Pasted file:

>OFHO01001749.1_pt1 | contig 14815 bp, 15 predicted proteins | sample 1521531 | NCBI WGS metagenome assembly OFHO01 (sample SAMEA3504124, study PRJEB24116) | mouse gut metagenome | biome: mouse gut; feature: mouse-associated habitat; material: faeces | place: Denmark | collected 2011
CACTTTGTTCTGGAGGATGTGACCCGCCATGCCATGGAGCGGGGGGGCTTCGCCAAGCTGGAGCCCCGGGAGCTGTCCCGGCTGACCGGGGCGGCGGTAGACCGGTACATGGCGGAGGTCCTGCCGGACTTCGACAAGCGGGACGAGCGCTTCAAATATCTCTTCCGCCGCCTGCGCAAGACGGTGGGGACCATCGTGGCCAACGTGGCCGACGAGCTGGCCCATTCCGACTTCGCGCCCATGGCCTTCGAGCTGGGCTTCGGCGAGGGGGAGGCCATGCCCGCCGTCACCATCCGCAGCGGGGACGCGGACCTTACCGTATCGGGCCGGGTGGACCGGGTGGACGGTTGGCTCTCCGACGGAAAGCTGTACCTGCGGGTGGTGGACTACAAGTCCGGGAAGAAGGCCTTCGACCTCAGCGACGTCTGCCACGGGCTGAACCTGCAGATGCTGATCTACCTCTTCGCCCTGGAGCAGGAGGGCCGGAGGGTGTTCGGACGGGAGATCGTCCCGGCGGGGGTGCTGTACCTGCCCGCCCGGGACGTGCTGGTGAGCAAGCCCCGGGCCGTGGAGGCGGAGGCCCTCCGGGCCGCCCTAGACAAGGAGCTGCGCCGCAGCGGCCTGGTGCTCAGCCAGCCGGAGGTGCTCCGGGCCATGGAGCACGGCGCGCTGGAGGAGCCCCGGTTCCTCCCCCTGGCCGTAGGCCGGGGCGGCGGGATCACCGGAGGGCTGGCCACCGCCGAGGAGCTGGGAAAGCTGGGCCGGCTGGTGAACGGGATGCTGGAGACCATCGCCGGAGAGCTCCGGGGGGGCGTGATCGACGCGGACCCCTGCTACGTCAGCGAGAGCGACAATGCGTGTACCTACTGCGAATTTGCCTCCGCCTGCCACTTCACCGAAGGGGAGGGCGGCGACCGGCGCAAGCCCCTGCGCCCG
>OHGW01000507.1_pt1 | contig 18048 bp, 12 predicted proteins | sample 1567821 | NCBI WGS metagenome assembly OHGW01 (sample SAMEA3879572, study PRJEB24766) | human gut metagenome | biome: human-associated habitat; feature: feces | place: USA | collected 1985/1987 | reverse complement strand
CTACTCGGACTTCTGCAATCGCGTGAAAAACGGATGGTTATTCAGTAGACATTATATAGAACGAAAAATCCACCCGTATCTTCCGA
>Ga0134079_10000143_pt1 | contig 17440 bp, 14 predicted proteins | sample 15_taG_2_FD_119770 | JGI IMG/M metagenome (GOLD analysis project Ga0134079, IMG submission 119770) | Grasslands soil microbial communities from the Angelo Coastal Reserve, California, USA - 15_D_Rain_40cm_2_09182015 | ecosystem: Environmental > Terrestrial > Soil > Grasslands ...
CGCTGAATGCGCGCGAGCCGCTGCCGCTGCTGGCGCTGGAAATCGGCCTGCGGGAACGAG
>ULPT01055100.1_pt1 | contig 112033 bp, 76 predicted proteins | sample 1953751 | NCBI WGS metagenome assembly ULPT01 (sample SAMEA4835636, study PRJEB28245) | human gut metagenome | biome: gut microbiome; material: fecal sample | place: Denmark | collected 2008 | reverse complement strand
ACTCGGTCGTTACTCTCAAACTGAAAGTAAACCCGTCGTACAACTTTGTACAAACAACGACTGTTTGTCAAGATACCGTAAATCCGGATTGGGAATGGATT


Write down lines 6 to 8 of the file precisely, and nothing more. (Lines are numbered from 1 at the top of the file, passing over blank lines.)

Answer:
CGCTGAATGCGCGCGAGCCGCTGCCGCTGCTGGCGCTGGAAATCGGCCTGCGGGAACGAG
>ULPT01055100.1_pt1 | contig 112033 bp, 76 predicted proteins | sample 1953751 | NCBI WGS metagenome assembly ULPT01 (sample SAMEA4835636, study PRJEB28245) | human gut metagenome | biome: gut microbiome; material: fecal sample | place: Denmark | collected 2008 | reverse complement strand
ACTCGGTCGTTACTCTCAAACTGAAAGTAAACCCGTCGTACAACTTTGTACAAACAACGACTGTTTGTCAAGATACCGTAAATCCGGATTGGGAATGGATT